David Hughes explores the world of Planet of the Apes , and finds that the original film continues to influence popular culture around the world
One might be forgiven for thinking that Tim Burton's 2001 "re-imagining" of the classic 1968 science fiction film Planet of the Apes had the last word on the subject of a story which began 41 years ago with the publication of Pierre Boulle's topsy-turvy sci-fi parable, La Planete des Singes . However, the spirit of the original Planet of the Apes lives on through popular culture, with aspects of music and fashion embracing Apes iconography, and countless references to the ideas and images from the original film continuing to pervade the media.
References to Planet of the Apes have cropped up in all manner of television programmes and films, most commonly as parody and homage, demonstrating the widely acknowledged debt which popular culture owes to the 1968 film starring Charlton Heston, Roddy McDowall, Linda Harrison, Kim Hunter and Maurice Evans, in which an astronaut is flung far into the future, crash-landing on a planet ruled entirely by intelligent apes. One of the most famous references cropped up in an early episode of The Simpsons entitled "Deep Space Homer," in which would-be astronaut Homer Simpson suggests that the only danger he is likely to face is if he lands on "that terri ble planet of the apes" - only to realize (belatedly) that it was Earth all along. Another reference turned up in a subsequent episode, this time with Planet of the Apes forming the basis of a stage musical starring Troy McClure. Other references have turned up in such shows as Buffy the Vampire Slayer , and also Saturday Night Live , in which the producers could not resist a sketch in which Charlton Heston falls asleep in his dressing room, waking up to find that the show was being run by intelligent apes. Film references are also plentiful, ranging from appearances in Mrs. Doubtfire (in which Robin Williams' cross-dressing nanny paraphrases the classic line "Get your stinking paws off me, you damn dirty ape") to the Austin Powers sequel The Spy Who Shagged Me , as Austin Powers travels back to the 1960s and claims that in the future the world will be run by "damn dirty apes."
The world of dance music has also been influenced by Planet of the Apes . British DJ James Lavelle, founder of the Mo'Wax Records label and the dance band UNKLE, is a long-time Apes fan who sampled dialogue from the film for a track entitled "Ape Shall Not Kill Ape." This was subsequently remixed by Japanese DJ/musician Cornelius (real name Keigo Oyamada), who takes his name from the character of Dr Cornelius (played by Roddy McDowall), and whose Apes-influenced music includes samples and references to Planet of the Apes . In Japan , his albums have gone double-platinum, and karate-chopping gorillas were among the highlights of his 1997 tour of Japan , which culminated in a phantasmagoric show at Tokyo 's Budokan Stadium. And can British dance band Gorillaz deny that their name and iconography has not been influenced to some degree by Planet of the Apes ?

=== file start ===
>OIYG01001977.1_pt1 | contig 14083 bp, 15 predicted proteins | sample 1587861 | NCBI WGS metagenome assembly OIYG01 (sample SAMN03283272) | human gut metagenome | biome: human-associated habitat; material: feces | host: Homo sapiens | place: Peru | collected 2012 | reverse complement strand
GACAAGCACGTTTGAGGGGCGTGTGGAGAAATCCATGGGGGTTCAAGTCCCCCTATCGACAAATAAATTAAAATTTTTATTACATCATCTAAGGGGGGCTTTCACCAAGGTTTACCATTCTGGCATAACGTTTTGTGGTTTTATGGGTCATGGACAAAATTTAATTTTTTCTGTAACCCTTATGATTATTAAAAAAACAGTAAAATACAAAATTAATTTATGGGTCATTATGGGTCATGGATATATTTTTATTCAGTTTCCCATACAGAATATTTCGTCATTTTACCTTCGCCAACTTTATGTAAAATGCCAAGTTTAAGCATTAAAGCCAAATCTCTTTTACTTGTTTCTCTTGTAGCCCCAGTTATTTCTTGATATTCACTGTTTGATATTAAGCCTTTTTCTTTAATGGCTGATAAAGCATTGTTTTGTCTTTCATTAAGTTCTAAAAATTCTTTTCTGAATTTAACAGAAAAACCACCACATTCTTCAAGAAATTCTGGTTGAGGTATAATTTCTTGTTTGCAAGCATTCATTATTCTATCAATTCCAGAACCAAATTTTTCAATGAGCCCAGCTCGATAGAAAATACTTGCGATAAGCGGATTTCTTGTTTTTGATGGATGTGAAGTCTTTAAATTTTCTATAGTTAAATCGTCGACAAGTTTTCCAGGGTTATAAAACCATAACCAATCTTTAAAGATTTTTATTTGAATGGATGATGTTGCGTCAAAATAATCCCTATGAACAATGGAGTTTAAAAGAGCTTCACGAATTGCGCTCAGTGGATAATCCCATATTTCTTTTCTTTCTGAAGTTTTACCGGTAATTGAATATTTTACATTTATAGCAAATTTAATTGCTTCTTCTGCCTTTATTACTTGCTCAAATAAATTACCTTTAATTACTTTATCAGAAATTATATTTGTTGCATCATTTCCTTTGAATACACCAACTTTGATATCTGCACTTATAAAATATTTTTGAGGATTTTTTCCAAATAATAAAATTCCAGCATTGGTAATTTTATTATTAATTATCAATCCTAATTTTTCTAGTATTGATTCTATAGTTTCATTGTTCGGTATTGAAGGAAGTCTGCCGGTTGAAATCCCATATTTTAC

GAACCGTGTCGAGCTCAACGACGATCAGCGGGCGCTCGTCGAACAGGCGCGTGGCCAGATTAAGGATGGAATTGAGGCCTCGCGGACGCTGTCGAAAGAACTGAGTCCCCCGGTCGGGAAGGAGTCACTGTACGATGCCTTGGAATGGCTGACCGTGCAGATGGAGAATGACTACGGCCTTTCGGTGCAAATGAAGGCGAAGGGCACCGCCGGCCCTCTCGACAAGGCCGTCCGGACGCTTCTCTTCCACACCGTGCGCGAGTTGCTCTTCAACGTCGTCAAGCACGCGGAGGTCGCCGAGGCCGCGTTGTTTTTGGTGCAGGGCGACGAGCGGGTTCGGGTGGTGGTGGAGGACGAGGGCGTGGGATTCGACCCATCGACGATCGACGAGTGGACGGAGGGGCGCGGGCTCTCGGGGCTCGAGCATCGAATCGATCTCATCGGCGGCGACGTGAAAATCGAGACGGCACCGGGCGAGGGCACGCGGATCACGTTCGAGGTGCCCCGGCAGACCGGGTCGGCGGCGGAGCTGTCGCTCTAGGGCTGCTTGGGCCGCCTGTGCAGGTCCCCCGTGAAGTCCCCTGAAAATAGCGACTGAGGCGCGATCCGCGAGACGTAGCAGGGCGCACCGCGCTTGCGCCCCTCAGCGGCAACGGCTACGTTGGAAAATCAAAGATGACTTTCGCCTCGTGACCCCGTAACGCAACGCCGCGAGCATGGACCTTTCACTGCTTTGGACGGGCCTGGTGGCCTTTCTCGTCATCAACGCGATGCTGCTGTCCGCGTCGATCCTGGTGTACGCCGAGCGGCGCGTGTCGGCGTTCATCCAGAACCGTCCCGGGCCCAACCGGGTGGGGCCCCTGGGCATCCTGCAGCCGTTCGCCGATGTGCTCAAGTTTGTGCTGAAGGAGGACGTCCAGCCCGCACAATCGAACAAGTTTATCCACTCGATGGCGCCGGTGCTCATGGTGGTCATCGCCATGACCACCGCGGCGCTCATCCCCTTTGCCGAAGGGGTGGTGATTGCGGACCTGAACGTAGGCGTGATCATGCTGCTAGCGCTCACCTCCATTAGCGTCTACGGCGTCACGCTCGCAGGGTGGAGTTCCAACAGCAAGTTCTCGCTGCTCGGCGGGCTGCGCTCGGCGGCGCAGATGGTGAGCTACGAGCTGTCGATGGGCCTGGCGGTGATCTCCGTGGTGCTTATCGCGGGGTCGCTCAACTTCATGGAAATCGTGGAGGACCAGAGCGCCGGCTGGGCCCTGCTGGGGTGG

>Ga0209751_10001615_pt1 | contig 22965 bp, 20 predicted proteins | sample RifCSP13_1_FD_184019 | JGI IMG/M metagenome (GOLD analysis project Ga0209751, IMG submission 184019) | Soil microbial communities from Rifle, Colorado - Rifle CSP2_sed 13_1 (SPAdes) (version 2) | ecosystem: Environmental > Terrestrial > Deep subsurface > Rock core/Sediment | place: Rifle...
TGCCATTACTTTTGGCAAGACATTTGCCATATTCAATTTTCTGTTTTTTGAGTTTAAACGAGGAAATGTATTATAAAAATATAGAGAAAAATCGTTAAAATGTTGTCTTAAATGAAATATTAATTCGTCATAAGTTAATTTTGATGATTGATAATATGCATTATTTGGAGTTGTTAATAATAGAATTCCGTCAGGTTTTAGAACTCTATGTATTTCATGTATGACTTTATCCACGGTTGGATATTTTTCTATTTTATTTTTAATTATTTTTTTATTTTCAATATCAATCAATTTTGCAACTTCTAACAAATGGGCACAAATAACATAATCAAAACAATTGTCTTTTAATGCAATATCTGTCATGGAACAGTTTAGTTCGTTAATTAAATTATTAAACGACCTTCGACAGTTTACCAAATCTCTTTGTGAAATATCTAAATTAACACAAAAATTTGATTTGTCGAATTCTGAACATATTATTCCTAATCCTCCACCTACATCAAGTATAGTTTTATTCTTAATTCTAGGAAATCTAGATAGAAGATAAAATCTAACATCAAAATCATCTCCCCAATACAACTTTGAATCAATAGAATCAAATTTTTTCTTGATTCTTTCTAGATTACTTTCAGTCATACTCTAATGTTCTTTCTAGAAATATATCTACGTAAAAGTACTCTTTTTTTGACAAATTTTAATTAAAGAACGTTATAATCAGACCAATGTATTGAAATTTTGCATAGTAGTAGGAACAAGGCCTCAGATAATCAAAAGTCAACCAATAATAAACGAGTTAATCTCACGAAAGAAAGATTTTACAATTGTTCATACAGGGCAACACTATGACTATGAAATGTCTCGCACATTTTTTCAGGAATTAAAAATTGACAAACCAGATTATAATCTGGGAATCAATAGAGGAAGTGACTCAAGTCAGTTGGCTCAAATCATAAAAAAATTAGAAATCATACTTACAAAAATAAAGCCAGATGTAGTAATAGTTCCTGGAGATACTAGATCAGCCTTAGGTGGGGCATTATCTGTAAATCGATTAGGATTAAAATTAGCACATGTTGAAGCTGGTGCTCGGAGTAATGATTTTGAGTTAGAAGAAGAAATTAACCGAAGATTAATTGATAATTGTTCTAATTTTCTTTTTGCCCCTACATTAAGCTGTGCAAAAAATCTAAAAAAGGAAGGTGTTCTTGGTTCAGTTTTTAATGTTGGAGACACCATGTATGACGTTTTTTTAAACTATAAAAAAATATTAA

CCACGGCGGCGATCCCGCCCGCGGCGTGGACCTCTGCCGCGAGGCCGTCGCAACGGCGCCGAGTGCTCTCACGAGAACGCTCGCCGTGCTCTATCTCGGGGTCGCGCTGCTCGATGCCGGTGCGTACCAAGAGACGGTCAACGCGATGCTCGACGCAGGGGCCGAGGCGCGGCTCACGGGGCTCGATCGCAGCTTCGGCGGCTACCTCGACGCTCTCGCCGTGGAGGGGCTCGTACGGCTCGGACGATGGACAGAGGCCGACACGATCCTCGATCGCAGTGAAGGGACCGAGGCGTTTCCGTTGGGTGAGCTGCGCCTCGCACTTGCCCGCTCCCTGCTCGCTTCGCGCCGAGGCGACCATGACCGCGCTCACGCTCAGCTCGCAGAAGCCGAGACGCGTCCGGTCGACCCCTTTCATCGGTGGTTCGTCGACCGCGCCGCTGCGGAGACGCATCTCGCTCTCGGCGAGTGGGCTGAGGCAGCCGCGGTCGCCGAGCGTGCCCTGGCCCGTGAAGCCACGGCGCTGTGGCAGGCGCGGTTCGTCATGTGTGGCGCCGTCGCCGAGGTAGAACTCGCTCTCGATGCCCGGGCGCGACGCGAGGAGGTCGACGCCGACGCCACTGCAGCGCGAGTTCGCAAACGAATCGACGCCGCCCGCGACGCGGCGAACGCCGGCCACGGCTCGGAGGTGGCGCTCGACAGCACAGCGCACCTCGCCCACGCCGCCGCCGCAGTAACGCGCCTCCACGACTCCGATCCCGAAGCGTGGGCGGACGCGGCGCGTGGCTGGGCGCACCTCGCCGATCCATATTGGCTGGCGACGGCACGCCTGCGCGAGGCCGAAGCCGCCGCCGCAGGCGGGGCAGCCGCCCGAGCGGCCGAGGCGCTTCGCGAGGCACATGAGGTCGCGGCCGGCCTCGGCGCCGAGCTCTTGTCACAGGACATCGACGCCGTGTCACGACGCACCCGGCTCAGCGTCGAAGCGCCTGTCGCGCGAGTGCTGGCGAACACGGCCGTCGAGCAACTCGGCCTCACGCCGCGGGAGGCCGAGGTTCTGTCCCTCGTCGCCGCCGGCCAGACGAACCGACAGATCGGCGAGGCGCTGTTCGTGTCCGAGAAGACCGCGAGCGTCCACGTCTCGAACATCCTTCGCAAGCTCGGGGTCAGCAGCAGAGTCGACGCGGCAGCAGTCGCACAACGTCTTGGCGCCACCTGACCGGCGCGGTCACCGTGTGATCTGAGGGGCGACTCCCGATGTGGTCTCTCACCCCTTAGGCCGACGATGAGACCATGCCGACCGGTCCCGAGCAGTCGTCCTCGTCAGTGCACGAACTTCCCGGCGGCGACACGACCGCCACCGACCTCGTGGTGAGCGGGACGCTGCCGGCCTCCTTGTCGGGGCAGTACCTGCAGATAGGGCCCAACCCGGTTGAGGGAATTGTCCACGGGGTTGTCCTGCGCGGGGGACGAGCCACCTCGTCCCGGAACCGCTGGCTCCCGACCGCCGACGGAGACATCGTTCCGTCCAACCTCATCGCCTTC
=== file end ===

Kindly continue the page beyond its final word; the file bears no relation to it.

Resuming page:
If dance music owes a debt of gratitude to Planet of the Apes , so too does the fashion world, thanks to a Japanese company called Bathing Ape or Bape (pronounced 'BAPE-ee'), formed in 1963 by fashion and toy designer Nigo, a confirmed Planet of the Apes fan who is said to own one of the largest collections of Apes memorabilia in the world. Nigo incorporates Planet of the Apes designs, slogans and dialogue lines in his clothing range, which include T-shirts and jackets, sold in 25 outlets throughout the world, including a members-only store in Hong Kong and a brand new boutique in the heart of Soho . Nigo has recently expanded his Apes-inspired empire to include a record label, Ape Sounds, a women's wear line (Bapy), and even a range of toys based on a character named Milo , whose appearance closely resembles one of the chimpanzees from Planet of the Apes . Fans of Bape clothing include Matthew from boy band Busted , Ian Brown (formerly of The Stone Roses ) and Primal Scream frontman Bobby Gillespie.
Now, three years after apes 'ruled the planet' once more thanks to Tim Burton's smash hit "re-imagining," 20th Century Fox - the studio which first took a gamble on a film about a world
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